Peter Obi -I’m Not In Alliance With PDP, Any Party In Challenging Tinubu’s Victory But I’ll Honour International Community If Invited


he presidential candidate of the Labour Party (LP) in the February 25 presidential election, Peter Obi, has said categorically that he is not in any form of alliance with Atiku Abubakar of the Peoples Democratic Party (PDP) or any other opposition political party as he is set to challenge the outcome of the election in court.

Obi, who made the clarification on Thursday in Abuja during his first press conference after the election, described the presidential and National Assembly elections as the “most controversial” elections ever held in Nigeria, saying that the elections did not meet the minimum standard of free, fair and credible election.

The Independent National Electoral Commission (INEC) in the early hours of Wednesday declared Bola Tinubu of the ruling All Progressives Congress (APC) winner of the February 25, 2023 presidential election.

According to the electoral umpire, Tinubu, a 70-year-old former Lagos State governor polled a total of 8,794,726 votes to his closest contender, former Vice President of Nigeria, Atiku Abubakar of the PDP who secured a total of 6,984,520 votes and Obi who came third with a total of 6,101,533 votes.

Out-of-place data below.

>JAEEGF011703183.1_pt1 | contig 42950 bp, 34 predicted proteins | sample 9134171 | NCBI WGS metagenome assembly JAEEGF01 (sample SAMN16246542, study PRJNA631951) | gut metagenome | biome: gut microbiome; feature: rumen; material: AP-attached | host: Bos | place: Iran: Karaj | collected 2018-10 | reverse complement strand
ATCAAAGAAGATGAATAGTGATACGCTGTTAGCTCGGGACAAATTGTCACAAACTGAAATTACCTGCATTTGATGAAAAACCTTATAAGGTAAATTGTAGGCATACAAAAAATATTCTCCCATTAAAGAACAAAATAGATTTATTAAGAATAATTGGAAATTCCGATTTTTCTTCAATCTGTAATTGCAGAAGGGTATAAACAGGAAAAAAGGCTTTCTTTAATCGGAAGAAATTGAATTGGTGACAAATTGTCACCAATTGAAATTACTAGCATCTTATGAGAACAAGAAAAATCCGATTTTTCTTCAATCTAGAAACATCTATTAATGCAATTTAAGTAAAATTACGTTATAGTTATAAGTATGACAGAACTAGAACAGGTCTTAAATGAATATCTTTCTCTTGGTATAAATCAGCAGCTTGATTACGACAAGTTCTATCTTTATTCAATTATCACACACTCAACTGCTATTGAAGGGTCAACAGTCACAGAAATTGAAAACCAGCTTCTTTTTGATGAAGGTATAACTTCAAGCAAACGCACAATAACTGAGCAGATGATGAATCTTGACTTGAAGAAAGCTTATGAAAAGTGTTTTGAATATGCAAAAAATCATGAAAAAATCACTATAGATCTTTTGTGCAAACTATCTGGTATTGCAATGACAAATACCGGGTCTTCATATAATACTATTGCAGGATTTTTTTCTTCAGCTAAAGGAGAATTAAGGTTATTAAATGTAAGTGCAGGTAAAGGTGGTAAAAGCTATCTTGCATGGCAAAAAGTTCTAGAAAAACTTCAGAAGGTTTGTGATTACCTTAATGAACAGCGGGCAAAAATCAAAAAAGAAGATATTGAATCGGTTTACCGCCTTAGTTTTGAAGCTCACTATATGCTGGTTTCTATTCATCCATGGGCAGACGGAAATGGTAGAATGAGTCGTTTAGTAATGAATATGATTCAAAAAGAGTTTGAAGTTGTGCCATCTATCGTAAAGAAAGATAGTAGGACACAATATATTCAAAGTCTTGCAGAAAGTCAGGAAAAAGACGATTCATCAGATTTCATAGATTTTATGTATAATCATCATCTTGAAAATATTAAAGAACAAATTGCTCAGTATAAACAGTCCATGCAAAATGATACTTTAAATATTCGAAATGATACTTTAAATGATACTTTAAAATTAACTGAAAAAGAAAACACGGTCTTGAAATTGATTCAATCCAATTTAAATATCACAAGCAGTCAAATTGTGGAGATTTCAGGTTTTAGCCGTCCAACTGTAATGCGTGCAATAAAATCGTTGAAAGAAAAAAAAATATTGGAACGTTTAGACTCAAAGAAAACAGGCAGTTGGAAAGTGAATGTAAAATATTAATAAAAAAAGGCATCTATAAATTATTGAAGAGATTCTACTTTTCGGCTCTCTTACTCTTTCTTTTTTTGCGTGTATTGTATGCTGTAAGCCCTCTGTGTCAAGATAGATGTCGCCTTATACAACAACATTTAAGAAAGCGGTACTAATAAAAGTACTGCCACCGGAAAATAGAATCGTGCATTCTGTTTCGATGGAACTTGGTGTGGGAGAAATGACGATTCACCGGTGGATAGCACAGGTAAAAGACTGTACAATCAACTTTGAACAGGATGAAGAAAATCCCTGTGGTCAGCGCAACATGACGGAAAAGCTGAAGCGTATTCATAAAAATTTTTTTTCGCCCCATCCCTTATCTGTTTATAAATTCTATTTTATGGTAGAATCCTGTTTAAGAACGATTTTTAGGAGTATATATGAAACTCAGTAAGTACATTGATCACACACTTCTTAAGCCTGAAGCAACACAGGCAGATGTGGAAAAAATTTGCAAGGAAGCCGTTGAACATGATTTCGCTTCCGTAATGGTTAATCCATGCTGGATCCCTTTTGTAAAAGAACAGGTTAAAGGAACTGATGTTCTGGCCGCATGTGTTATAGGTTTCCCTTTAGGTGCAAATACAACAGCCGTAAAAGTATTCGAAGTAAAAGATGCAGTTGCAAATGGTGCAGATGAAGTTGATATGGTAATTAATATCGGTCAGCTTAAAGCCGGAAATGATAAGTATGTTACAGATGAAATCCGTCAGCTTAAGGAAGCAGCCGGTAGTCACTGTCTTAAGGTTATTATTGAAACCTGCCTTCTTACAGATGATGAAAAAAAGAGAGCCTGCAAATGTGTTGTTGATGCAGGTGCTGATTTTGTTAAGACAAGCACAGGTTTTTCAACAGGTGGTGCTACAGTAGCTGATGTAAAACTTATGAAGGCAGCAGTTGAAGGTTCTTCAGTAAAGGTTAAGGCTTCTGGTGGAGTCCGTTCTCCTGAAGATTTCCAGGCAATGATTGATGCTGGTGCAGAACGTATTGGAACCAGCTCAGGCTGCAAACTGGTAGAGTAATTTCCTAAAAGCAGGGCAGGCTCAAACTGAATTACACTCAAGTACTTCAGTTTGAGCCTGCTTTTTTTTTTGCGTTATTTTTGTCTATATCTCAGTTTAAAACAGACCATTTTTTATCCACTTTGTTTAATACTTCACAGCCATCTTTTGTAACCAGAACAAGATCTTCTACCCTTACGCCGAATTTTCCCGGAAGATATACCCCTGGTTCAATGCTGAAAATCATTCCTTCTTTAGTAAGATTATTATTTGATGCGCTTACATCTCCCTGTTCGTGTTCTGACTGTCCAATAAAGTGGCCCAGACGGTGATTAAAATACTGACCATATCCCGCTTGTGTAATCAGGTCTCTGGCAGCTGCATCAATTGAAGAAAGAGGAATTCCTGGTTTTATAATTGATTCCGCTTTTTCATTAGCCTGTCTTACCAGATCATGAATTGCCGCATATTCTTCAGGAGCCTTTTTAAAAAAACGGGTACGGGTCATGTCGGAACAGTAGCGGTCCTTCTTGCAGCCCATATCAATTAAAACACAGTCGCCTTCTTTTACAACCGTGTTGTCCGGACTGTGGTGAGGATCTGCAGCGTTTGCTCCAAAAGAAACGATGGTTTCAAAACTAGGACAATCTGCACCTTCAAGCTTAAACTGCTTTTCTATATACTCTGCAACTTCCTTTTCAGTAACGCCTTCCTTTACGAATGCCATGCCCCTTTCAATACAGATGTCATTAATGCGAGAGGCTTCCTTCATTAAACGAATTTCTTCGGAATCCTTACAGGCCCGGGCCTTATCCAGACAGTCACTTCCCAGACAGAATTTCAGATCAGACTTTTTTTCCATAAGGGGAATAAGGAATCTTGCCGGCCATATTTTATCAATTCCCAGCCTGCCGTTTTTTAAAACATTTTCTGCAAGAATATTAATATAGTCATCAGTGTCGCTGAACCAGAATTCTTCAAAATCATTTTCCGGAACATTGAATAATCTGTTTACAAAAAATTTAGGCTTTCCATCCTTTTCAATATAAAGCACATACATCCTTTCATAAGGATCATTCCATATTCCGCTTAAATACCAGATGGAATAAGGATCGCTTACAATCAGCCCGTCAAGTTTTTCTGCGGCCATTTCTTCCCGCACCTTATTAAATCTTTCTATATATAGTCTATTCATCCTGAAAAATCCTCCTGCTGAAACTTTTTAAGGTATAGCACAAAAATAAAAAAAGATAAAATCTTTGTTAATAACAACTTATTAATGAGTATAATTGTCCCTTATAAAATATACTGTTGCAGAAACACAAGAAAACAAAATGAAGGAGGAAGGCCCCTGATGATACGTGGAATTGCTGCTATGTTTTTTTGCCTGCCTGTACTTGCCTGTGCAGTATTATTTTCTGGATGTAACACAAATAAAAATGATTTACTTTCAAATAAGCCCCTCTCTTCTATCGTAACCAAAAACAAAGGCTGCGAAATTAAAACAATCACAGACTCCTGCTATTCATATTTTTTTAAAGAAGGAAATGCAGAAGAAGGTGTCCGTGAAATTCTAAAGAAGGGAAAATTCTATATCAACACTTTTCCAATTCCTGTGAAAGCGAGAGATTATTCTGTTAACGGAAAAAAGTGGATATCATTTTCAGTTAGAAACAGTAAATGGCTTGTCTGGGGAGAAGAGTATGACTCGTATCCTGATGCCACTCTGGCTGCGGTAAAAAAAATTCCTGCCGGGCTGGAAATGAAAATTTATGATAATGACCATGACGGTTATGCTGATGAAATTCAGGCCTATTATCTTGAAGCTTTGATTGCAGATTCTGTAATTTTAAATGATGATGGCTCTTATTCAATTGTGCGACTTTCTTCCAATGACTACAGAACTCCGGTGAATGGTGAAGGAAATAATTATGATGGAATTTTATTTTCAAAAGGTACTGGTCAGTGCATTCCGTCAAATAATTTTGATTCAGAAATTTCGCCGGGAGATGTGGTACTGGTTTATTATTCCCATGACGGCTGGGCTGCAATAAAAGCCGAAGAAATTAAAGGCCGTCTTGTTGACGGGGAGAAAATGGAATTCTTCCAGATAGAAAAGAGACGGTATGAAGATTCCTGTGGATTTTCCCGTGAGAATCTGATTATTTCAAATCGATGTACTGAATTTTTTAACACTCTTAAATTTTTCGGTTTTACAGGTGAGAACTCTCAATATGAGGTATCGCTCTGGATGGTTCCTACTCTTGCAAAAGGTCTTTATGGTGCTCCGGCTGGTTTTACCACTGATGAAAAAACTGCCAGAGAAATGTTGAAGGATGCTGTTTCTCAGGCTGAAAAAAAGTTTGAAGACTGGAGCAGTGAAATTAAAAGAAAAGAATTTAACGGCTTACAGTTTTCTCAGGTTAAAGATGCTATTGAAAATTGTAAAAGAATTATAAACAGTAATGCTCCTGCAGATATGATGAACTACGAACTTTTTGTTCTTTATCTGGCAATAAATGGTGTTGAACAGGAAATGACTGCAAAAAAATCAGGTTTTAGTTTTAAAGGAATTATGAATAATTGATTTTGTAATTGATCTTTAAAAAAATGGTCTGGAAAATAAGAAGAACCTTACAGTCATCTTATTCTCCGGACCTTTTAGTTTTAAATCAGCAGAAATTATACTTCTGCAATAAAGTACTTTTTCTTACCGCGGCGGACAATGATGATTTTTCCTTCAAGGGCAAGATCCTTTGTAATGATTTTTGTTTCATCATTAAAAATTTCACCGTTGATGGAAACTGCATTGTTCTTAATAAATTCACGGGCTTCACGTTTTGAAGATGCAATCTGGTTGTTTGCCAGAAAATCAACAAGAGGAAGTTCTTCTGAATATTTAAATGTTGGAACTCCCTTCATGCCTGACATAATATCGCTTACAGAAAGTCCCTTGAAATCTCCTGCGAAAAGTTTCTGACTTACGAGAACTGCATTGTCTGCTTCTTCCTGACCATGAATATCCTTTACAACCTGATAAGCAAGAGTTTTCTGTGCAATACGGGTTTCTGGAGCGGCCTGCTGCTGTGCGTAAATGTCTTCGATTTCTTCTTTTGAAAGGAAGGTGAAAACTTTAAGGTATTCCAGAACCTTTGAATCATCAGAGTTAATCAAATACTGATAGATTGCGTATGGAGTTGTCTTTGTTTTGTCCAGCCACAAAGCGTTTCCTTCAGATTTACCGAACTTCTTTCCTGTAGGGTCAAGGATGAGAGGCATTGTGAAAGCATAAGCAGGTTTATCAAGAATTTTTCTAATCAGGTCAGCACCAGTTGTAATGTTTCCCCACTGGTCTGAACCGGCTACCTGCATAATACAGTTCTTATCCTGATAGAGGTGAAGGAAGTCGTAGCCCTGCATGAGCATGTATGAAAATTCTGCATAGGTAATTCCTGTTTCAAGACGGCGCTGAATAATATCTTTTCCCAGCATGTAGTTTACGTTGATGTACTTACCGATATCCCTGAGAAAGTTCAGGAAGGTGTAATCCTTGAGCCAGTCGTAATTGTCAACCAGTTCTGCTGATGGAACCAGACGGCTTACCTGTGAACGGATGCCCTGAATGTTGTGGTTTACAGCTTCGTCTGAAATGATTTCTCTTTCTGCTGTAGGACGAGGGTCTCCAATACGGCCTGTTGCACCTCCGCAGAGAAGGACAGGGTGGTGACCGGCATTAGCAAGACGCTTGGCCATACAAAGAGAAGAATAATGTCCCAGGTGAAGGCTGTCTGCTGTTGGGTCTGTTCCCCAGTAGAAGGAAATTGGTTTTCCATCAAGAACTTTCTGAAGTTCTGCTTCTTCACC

Atiku, Obi and Rabiu Kwankwaso of the New Nigeria Peoples Party (NNPP) who came fourth with a total of 1,496,687 votes have rejected the outcome of the election, alleging irregularities and violation of constitution and Electoral Act, 2022 by the INEC during the process.

But during the press conference, when Obi was asked if he is in alliance with the PDP and other opposition parties as he set to challenge the outcome of the election in court, the former governor of Anambra State said, “We are not in alliance. We are discussing and are in partnership with the other people and any other Nigerian who feels hurt with the process.”

Obi also said that he was not consulting with any international community over the outcome of the election unless he was strictly invited by any foreign government, insisting that the issue was a Nigerian problem and should be solved within the country without engaging the international community.

He said, “Quite frankly, unless on invitational, I’m not engaging any international community or international body because I believe this is a Nigeria problem and this is the time we start solving our problem. Elections have been conducted, and in all parts of Africa, nobody has seen what we are going through. So, I’m not consulting any.”

Sahara Reporters